such, even had defendant been adjudged as a dependent spouse, the
trial court’s finding of fact concerning defendant’s infidelity –
a finding which was supported by evidence, as discussed supra – was
a bar to her receiving any alimony.
Thus, whether or not defendant
was a dependent spouse who would therefore be eligible for alimony
As such, we overrule defendant’s argument on this point.
note that neither party contests the $100.00 per month postseparation support awarded by the trial court, so we do not address
that portion of the order.
Defendant next argues that the trial court erred by concluding
distribution claim asserted by plaintiff.
Defendant argues that equitable distribution of assets cannot
occur until a husband and wife live separately, citing N.C. Gen.
Stat. § 50-21(a), which states: “At any time after a husband and
wife begin to live separate and apart from each other, a claim for
equitable distribution may be filed and adjudicated[.]”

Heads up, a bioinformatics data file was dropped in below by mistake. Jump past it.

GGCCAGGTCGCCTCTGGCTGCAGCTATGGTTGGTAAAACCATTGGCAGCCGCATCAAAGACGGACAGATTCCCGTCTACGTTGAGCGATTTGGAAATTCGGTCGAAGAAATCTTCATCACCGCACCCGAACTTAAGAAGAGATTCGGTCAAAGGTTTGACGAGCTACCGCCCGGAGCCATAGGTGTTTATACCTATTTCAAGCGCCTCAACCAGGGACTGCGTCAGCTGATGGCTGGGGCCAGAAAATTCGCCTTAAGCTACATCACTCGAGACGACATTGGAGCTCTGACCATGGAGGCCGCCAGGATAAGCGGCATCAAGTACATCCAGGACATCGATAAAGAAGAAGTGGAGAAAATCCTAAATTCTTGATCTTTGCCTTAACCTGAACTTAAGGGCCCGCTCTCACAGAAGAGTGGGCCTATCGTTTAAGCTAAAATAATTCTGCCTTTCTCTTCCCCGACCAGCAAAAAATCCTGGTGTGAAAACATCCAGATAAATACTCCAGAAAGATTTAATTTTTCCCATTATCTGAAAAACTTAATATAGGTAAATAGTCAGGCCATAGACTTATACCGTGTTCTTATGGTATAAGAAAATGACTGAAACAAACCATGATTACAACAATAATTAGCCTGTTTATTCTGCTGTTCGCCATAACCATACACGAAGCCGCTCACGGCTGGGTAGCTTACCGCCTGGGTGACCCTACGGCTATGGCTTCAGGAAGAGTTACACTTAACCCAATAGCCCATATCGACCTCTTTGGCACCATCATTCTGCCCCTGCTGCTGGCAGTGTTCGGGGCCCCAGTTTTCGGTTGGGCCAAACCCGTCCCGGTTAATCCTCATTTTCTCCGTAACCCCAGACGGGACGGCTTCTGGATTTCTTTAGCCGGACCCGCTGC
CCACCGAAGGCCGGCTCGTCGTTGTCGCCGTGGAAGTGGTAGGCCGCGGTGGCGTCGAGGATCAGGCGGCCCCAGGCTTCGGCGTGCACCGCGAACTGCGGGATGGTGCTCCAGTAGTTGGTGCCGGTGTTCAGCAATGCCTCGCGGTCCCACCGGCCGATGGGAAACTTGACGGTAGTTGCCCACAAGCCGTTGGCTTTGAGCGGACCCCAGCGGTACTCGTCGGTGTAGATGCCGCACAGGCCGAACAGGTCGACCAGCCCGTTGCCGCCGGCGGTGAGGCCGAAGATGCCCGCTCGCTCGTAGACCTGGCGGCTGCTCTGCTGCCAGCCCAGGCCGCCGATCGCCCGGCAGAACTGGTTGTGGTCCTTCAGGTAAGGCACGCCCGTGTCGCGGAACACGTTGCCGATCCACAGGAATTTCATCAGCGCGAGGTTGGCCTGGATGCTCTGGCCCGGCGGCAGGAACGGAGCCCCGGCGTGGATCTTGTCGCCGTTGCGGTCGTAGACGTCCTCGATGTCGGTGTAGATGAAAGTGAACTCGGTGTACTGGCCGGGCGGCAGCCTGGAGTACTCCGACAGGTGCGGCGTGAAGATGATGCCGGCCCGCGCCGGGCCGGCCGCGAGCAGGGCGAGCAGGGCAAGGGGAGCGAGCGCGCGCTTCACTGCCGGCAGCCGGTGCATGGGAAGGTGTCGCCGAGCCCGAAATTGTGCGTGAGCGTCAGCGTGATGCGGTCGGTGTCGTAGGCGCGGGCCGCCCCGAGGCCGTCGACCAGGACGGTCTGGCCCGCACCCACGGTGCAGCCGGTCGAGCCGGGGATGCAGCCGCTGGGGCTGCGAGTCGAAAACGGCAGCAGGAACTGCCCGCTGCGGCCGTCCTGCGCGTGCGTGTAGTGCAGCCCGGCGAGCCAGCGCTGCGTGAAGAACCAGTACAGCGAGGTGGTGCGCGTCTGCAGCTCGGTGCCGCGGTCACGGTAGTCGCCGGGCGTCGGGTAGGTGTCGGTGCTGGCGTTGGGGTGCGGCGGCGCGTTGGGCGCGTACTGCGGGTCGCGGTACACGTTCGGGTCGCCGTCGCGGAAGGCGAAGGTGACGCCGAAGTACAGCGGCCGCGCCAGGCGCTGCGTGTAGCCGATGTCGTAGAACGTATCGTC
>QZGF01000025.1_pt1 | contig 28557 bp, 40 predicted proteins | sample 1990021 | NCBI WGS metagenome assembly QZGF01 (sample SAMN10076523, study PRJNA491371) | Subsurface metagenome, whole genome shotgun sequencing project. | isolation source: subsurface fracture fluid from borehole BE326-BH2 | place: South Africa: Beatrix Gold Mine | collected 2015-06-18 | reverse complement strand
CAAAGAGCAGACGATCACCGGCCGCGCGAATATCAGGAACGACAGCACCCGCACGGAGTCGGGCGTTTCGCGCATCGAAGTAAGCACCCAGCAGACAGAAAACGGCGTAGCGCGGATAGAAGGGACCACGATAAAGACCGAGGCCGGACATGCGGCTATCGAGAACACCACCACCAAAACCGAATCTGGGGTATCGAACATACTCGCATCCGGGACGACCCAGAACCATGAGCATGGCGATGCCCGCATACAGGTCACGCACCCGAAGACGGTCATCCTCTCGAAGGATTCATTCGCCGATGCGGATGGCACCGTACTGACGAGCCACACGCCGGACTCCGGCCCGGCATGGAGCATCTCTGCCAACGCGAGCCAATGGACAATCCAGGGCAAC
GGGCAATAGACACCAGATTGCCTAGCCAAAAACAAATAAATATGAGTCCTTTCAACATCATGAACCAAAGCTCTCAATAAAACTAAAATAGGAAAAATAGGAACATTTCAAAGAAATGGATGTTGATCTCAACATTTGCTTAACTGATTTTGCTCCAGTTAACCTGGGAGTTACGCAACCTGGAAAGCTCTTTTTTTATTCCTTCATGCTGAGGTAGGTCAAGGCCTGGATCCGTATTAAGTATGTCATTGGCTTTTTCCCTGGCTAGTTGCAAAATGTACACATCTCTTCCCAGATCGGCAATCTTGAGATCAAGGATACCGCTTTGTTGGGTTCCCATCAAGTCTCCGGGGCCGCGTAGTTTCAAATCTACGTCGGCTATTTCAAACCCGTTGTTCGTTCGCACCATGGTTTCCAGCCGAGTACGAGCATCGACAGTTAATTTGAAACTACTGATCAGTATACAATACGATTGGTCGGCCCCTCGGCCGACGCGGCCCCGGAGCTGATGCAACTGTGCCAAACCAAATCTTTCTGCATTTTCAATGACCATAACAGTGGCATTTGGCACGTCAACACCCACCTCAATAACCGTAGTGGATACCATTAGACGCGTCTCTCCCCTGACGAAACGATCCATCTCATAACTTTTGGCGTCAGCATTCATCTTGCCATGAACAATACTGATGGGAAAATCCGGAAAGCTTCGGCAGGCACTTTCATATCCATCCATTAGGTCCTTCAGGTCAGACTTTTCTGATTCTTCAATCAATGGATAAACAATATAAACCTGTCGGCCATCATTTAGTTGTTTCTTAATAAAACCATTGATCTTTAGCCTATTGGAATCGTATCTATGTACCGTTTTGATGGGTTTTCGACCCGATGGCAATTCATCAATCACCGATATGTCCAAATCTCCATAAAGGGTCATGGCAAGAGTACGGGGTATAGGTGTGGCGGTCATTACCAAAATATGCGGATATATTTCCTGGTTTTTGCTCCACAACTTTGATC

Stat. § 50-21(a) (2007) (emphasis added). However, the trial court
here never entertained any discussion on equitable distribution and
made no findings or orders concerning equitable distribution.
Indeed, plaintiff’s counsel stated at trial “this is not an ED
hearing[.]” The trial concerned only a divorce from bed and board.
-5As such, the trial court’s jurisdiction over equitable jurisdiction
is irrelevant, and defendant’s argument is overruled.
Finally, defendant argues that the trial court abused its
argument in Section II, supra, namely that the trial court did not
have “subject matter jurisdiction over the equitable distribution
As stated above, the trial court’s order did not concern
any issues of equitable distribution, and a divorce from bed and
board is merely a judicial decision ordering a spouse out of the
house, not a part of the equitable distribution process.
v. Triplett, 38 N.C. App. 364, 366, 248 S.E.2d 69, 70 (1978).
such, the trial court did not abuse its discretion in ordering
defendant to vacate the house.
Judges BRYANT and CALABRIA concur.
Report per Rule 30(e).